Patrick Healy, Fabian Rodriguez
New research revealed that more people are living in the suburbs than in the cities. Poverty is also on the rise in the suburbs, possibly because the suburbs host more affordable housing, and it's also where there are more low-wage jobs. Patrick Healy reports from Irvine for the NBC4 News at 6 p.m. on May 20, 2013.
Dulce Morales, a working mother of four, enjoyed the suburban lifestyle in Orange County.
"When I was married, I was pretty well off," she said.
Then her marriage collapsed, a two-income household shrunk to one, and she found herself and her children living in a motel.
"I lost completely everything I had," she said.
She and her children had plunged into the ranks of the suburban working poor, a plight that is no longer as unusual as it once was, according to "Confronting Surburban Poverty in America," a new book published by the Brookings Institution.
Among the book's conclusions: There are now more Americans living below the poverty line in suburbs than in urban centers.
Historically, the poor have clustered in major cities and rural outposts. President Lyndon Johnson traveled to Appalachia when he launched his "War on Poverty" in the mid-1960s. It was the expanding middle class that populated the post World War II suburban boom.
But the 1980s marked a turning point, said co-author Alan Berube. New job opportunities, and the increasing availability of affordable housing, among other factors, created opportunities for lower income levels that had previously been priced out of the suburbs.
Poverty rates in the suburbs were already increasing when the crash of the housing market, the credit crunch, and the recession dragged down millions of Americans who had been living middle class lives in the suburbs.
Meantime, urban redevelopment projects and gentrification have brought more affluent residents back into urban centers in many cities, including Los Angeles.
As the economy continues recovering, Berube believes poverty rates -- both urban and suburban -- will drop, but not change the balance.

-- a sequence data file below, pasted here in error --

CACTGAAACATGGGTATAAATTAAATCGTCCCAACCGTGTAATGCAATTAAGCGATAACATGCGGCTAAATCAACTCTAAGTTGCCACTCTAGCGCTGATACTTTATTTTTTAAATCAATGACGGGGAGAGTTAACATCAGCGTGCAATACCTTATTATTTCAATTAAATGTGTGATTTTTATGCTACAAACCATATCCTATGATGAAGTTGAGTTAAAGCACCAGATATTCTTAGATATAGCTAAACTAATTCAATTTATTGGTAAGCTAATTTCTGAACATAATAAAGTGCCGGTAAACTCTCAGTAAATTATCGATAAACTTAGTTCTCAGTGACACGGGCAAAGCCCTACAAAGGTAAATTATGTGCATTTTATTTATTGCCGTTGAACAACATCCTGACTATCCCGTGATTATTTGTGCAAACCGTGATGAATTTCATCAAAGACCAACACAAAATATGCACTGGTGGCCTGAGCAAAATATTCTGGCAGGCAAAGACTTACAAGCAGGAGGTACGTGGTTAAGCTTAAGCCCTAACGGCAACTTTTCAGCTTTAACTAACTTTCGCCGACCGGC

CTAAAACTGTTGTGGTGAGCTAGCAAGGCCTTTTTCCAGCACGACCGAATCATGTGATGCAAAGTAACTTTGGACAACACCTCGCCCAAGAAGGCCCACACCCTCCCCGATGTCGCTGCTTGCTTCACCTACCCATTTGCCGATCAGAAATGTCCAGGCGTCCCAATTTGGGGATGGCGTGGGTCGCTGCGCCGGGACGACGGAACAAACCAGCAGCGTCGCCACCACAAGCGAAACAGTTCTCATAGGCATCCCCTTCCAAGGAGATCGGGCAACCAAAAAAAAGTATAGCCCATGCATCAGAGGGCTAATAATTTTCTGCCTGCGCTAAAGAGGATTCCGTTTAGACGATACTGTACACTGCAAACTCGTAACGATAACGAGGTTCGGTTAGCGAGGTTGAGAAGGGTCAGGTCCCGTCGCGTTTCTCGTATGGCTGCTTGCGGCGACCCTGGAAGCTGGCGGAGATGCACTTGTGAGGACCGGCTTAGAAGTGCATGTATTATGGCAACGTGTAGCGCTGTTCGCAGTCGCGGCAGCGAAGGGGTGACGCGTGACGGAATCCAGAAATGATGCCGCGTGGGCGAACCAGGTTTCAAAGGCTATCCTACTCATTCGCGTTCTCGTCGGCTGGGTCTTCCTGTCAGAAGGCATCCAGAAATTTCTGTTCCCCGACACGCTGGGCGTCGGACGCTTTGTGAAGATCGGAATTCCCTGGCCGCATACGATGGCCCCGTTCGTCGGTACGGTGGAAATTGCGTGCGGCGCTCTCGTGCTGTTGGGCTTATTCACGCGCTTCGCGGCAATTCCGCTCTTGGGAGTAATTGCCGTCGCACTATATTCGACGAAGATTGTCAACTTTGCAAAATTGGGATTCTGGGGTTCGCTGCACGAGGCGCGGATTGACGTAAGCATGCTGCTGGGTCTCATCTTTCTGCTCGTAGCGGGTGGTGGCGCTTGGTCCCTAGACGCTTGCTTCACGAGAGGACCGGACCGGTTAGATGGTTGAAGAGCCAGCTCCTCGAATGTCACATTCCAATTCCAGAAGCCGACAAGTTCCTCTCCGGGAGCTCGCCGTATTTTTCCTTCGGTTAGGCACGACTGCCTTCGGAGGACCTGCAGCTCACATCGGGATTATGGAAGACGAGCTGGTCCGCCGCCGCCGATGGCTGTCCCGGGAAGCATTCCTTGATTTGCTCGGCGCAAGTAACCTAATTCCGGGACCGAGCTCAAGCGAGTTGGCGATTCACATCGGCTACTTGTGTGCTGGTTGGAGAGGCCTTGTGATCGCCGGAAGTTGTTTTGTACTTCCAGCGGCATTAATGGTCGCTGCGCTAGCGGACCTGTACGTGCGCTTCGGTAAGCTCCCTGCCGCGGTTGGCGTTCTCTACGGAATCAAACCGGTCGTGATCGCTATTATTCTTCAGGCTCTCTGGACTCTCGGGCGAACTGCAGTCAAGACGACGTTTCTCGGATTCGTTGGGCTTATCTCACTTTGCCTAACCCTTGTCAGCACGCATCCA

"I think suburban poverty -- the majority of poor people living in suburbs -- is a trend that's here to stay," Berube said.
Berube and collaborator Elizabeth Kneebone poured through mountains of statistics compiled by the US Census Bureau, the US Bureau of Labor Statistics, and other sources.
They found that from 2000-2011 in the urban LA-Orange County Area, as the statistics-keepers define it, the number of poor has increased 4.5 percent, only a fraction of the 16.7 percent in suburban areas of the counties.
Even with the trend, for most metro areas, the percentage of residents living in poverty remains higher in the urban areas.
The counties of LA and Orange count a total of nearly 2.2 million people living below the poverty line, 22.4 percent of those in the cities, 14.1 percent of those in the suburbs.
In some suburbs, the increase in poverty numbers has been largedly due to population growth.
The federal definition of suburban does not exactly match the common colloquial usage.
For example, the San Fernando Valley is often considered a suburb of the city of Los Angeles, even though it's within the city limits.
But the federal definition labels every neighborhood within the cities of LA, Long Beach, and Santa Ana as urban, and everything else in the two counties as suburban, including Santa Ana's neighbor Anaheim, even though Anaheim has the larger population.
The numbers were even starker in what is considered the Riverside-San Bernardino-Ontario metropolitan area. In those cities, since 2000, the number below the provery line increased 46.7 percent; in the suburban Inland Empire, 62.8 percent.
In the Oxnard-Thousand Oaks-Ventura Metro area, urban poverty increased 26.9 percent, compared to 45.9 percent in suburban Ventura County.
But the increases in Southern California were not as large as in the nation as a whole, where the the number of poor living in suburbs grew 67 percent.
One of the conclusions the authors make is that poverty programs need to have a presence in suburban areas.
Some have already been established. In Orange County, Irvine-based Familes Forward dates back to the early 1980s.
Familes Forward saw a dramatic increase in demand for its housing and food programs in 2008, said Margie Wakeham, its executive director.
Since then, the need has stabilized, but has not dropped, Wakeham said.
The nonprofit provides groceries to more than 100 Orange County families a week.
To help meet demand, Families Forward last month moved into larger quarters.
The organization also provides housing assistance to 40 families, among them Dulce Morales and her children.
With assisstance, she was able to move from the motel to a two-bedroom apartment in Irvine that ordinarily rents for $2,200 a month. However, her year of subsidy ends next month, and the Irvine rent will return to full price -- something Morales cannot afford.
She's giving up on suburban Orange County, and plans to move her family to a small city in the Pacific northwest.